By Melinda Waldrop
Business is booming in the senior living industry, and that trend is likely to gather speed as an aging baby boomer population enters the picture.
A June 8 ribbon-cutting ceremony heralded the latest area entry into the Midlands’ growing retirement community landscape. The $47 million, 200,000-square-foot Wellmore of Lexington officially opened its doors as music played and attendees noshed on catered food – exactly two months after The Blake at Woodcreek Farms, an 88,000-square-foot senior living facility in Elgin, celebrated its grand opening.
Meanwhile, Still Hopes Episcopal Retirement Community in West Columbia is continuing full steam ahead with two new development projects. These include an assisted living and skilled nursing facility slated to open next year and an 81-unit independent living building scheduled for completion in spring 2020. Still Hopes also has preliminary plans to open another location.
“Demand will continue to increase, just because when you look at the numbers, the numbers continue to increase,” said Danny Sanford, Still Hopes executive director and CEO. “I do think that very often, developers who come in and out of our business see what they think is a gold-mine opportunity, and then three of them build to the same demographic, and then they’ve overbuilt. It’s a cycle.”
Still Hopes, which opened in 1977, maintains its industry footing because of its quality care and sterling reputation, Sanford said. “Always be looking forward,” he said. “That’s our philosophy.”
That view is shared by the two newest entries into the area marketplace. The Blake Management Group oversees 13 properties in South Carolina, Tennessee, Virginia, Florida, Louisiana and Mississippi, including two under development in Summerville and Indian Land. The 2,300-acre assisted living and memory care community at the entrance to the Woodcreek Farms features walking trails and a golf course and includes resident activities and dining, along with a 24-hour-a-day registered nurse.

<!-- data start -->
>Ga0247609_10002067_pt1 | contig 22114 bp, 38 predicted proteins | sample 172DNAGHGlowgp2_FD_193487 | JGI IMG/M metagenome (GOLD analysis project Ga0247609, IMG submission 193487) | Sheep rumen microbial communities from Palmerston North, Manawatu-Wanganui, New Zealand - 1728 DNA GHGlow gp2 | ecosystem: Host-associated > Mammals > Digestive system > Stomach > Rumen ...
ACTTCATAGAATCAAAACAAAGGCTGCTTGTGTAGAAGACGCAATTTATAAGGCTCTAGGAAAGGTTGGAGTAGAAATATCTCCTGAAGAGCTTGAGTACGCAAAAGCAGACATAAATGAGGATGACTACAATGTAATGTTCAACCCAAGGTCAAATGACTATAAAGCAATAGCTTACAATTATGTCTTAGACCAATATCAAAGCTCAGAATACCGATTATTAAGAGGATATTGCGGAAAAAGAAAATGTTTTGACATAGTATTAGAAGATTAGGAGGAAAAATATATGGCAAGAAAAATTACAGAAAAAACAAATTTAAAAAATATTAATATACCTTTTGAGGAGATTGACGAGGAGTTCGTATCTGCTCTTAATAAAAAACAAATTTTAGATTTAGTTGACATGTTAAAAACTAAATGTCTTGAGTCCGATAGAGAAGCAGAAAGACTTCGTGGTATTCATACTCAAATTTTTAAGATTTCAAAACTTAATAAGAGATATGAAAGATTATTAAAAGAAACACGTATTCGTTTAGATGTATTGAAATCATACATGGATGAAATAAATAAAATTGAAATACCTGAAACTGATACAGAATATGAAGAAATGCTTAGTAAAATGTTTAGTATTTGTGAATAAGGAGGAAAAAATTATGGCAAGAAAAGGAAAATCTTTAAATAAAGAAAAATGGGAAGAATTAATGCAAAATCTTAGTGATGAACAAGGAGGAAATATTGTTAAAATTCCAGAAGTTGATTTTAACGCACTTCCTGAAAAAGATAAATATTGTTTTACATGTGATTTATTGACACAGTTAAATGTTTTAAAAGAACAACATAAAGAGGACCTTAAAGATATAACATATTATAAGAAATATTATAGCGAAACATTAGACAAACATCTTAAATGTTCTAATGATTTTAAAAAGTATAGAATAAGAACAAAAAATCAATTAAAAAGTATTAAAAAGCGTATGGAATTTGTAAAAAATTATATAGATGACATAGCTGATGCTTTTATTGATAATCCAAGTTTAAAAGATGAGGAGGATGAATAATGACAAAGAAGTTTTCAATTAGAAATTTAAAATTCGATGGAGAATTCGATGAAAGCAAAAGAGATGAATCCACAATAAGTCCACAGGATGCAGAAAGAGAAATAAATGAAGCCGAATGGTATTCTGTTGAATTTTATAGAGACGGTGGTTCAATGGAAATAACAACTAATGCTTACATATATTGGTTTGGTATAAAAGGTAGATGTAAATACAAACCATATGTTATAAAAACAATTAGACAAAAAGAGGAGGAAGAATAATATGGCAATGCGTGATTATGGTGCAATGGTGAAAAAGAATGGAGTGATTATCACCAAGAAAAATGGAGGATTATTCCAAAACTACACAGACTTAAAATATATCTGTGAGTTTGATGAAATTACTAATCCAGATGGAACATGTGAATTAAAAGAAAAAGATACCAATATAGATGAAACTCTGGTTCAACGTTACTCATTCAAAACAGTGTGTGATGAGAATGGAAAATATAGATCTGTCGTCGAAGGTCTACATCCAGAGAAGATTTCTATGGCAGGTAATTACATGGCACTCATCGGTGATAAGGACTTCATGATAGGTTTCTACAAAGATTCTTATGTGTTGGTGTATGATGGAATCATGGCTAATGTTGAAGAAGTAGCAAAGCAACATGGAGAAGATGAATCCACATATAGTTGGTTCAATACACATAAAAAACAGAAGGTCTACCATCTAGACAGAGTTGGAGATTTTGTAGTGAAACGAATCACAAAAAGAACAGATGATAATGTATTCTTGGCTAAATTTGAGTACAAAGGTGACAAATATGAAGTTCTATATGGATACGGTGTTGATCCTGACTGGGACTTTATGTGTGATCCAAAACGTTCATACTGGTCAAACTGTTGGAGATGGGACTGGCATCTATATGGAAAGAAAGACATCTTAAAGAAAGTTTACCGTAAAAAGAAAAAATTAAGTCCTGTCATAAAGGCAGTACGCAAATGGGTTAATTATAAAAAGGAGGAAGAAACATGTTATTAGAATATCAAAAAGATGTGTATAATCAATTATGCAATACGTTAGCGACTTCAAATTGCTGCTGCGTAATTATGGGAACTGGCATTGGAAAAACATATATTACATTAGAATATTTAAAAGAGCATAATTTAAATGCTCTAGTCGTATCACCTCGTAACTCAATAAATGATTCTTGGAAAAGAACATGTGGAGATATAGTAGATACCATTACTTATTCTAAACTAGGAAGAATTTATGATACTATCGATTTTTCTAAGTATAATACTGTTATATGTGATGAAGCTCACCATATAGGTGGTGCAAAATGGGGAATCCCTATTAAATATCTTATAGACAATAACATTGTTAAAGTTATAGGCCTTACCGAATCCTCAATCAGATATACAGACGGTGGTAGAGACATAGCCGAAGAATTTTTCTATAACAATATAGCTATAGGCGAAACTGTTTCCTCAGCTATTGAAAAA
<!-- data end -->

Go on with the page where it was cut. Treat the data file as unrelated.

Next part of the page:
The Blake’s Facebook page includes a video of staff members and residents proclaiming, “I’m changing senior living.”
That’s also a goal of Wellmore, an arm of Charlotte-based Maxwell Group developers, which opened Wellmore of Tega Cay in 2015. The Lexington community will offer assisted living, memory care, skilled nursing and short-term rehabilitation, along with a full-service wellness center and gourmet dining.
“There’s really nothing that’s high-end like this in the surrounding area,” said Josh Thompson, Maxwell Group vice president of marketing. He said Wellmore of Lexington was around 40% presold before its grand opening.
“It’s way ahead of what you typically see industry-wise,” Thompson said.
Still Hopes will open HealthPointe, an assisted living and skilled nursing facility, next year. That facility will have three 16-bed “households,” said Still Hopes marketing director Stewart Rawson, each with its own dining and living room.
In 2020, WellPointe, with 81 independent living apartments, will open. The one- and two-bedroom units will feature kitchenettes and will adjoin Still Hope’s wellness center.